These are meaningful efforts that will have real impact in Georgia and across America. Policymakers should find ways to promote balance in our lives and abandon old ideas of raising prices on common grocery items. They don’t work and are deeply unpopular with the public.

Kevin Perry is executive director of the Georgia Beverage Association.

Our “polycentric” economic future

By Jeffrey K. Haidet

This past June, the Metro Atlanta Chamber announced the Atlanta Metro Export Plan, a program that will stimulate economic growth by helping small- to mid-sized business begin exporting their goods and services. It follows a blueprint already instituted by other U.S. cities wishing to further tap the dynamism of global markets and help home-grown businesses expand their consumer base beyond the borders of our great metropolis. It is a positive move and one that is certain to attract new and deserved attention to Atlanta’s great entrepreneurs.

Atlanta has had its hand in global commerce for much of its history. As the capital of Georgia, we’ve called ourselves the business capital of the Southeast for decades. We built the world’s busiest airport and play headquarters to some of the world’s most recognizable brands. From Iceland to Australia, Egypt to Korea and back again, Atlanta’s biggest companies are well-known and well-respected around the world.

However, one doesn’t need to be a global conglomerate to expand across borders. Today, enterprises of all sizes are operating with an international perspective and market potential is largely unhindered by geography. A product developed in Kazakhstan can make it to store shelves in Atlanta almost overnight (maybe even within hours) and vice versa.

The broad reach of all markets and their actors is the new normal. Far-flung market places will have a direct impact on our local economy. We once spoke only about the relationship between Main Street and Wall Street, but that is now only part of the picture. This is our polycentric future.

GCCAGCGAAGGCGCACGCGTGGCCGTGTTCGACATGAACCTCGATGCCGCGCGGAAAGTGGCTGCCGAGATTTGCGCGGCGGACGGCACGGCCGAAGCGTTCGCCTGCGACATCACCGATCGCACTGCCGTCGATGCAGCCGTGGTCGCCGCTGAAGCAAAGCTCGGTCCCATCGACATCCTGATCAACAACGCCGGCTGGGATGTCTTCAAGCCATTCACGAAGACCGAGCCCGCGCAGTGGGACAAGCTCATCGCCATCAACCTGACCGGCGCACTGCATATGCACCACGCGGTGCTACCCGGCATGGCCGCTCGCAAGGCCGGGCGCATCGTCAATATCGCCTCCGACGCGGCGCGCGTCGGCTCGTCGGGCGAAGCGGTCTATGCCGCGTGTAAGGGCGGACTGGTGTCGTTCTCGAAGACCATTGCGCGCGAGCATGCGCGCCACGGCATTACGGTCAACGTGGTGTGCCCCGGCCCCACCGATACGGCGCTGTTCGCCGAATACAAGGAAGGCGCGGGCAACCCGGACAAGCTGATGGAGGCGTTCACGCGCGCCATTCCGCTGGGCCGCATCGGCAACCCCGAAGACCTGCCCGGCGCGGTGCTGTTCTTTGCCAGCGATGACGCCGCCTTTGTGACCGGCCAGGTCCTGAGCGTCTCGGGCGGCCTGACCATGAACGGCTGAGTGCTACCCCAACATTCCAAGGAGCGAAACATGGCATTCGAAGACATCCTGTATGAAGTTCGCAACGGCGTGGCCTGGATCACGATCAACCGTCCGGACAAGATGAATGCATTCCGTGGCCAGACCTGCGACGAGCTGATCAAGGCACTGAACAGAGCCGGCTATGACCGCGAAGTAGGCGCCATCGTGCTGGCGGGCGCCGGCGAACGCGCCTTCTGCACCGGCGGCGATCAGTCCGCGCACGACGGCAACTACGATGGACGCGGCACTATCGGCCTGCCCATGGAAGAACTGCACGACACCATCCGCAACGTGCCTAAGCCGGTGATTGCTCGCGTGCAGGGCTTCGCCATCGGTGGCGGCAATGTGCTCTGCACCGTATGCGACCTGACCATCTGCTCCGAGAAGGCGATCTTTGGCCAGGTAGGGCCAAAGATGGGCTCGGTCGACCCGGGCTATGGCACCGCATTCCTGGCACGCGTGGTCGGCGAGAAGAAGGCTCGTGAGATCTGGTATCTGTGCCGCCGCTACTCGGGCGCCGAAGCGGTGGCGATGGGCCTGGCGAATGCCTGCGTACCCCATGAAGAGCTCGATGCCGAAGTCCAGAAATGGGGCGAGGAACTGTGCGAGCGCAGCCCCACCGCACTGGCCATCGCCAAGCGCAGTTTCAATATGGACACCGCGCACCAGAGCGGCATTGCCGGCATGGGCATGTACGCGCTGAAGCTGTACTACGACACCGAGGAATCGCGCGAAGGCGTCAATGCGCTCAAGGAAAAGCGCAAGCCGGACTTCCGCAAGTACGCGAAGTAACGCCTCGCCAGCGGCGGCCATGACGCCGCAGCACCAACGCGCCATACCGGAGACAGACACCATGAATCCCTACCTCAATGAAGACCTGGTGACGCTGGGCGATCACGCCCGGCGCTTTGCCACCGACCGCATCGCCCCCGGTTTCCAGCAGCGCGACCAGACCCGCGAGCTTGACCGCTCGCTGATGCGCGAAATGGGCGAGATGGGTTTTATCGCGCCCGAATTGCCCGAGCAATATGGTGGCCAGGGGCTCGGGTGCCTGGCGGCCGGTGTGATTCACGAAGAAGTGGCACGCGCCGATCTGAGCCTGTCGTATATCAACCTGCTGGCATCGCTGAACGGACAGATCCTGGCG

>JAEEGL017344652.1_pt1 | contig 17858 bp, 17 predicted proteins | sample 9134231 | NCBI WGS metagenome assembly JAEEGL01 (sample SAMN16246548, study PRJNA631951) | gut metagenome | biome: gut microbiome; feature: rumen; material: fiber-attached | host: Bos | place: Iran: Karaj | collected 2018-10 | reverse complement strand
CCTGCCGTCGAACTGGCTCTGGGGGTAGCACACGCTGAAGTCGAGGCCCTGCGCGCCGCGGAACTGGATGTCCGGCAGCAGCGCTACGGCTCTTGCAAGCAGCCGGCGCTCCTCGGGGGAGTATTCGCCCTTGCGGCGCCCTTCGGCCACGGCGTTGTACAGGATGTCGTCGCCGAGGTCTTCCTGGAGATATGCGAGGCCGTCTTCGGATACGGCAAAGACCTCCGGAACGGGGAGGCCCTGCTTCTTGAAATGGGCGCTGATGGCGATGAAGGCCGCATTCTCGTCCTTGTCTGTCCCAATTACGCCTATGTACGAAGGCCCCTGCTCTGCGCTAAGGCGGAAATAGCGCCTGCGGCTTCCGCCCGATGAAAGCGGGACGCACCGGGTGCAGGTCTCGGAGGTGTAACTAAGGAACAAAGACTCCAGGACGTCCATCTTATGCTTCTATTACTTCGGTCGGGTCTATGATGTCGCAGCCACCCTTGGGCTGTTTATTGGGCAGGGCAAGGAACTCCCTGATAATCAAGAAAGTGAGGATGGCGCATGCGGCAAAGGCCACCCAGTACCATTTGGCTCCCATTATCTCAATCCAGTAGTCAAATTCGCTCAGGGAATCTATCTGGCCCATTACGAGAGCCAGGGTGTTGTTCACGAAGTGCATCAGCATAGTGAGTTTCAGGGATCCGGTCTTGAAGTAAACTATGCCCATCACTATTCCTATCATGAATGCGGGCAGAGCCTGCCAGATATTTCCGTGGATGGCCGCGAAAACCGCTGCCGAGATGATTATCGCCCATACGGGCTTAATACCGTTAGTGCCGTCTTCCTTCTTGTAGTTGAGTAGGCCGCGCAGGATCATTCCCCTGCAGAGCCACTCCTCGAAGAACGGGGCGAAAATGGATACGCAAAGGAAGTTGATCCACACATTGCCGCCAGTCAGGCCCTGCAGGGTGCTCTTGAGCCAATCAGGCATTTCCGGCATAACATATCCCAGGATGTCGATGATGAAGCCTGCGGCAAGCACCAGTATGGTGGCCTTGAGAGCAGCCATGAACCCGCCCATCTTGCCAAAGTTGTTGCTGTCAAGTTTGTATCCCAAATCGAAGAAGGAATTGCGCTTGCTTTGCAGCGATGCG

Polycentrism is a way of thinking that encourages a plurality of independent centers of importance within a single organization. It encapsulates a commitment to a global future where opportunity is not limited by culture or geography.

Looking at the business landscape in a polycentric way really means that a corporation may not have one headquarters or a dominant national culture. It means drawing on talent from diverse backgrounds, regardless of geography.

While this may sound like some futuristic vision, it is happening today, here in Atlanta or anywhere else. Like it or not, we are now firmly and forever entrenched in the global economy.

New and robust markets await our attention. Just look at China, where more than 160 cities have populations greater than one million. By comparison, the United States has nine. According to The Economist, the average annual rate of growth for African countries was 5 percent over the past decade, including the global financial crisis.

The business environment of the 21st century is polycentric. It has no dominant culture, no national headquarters and no specific geography. Business leaders are no longer limited to local or even our national market forces. The only constraint is imagination.

This astonishing transformation will only gain momentum.

Our polycentric future, where far-flung marketplaces, cultural differences and changes in behavior thousands of miles away have a direct and sometimes immediate impact on our local economy, should be embraced. In Atlanta, we have a lot to offer. Marketplaces that were out of reach only a few years ago are today eager to have us usher in this new era of commerce.

The time has come to celebrate this new normal and help Atlanta embrace its polycentric future.

Jeffrey K. Haidet, co-chief CEO of Dentons US, is a board member of the metro Atlanta and Georgia chambers.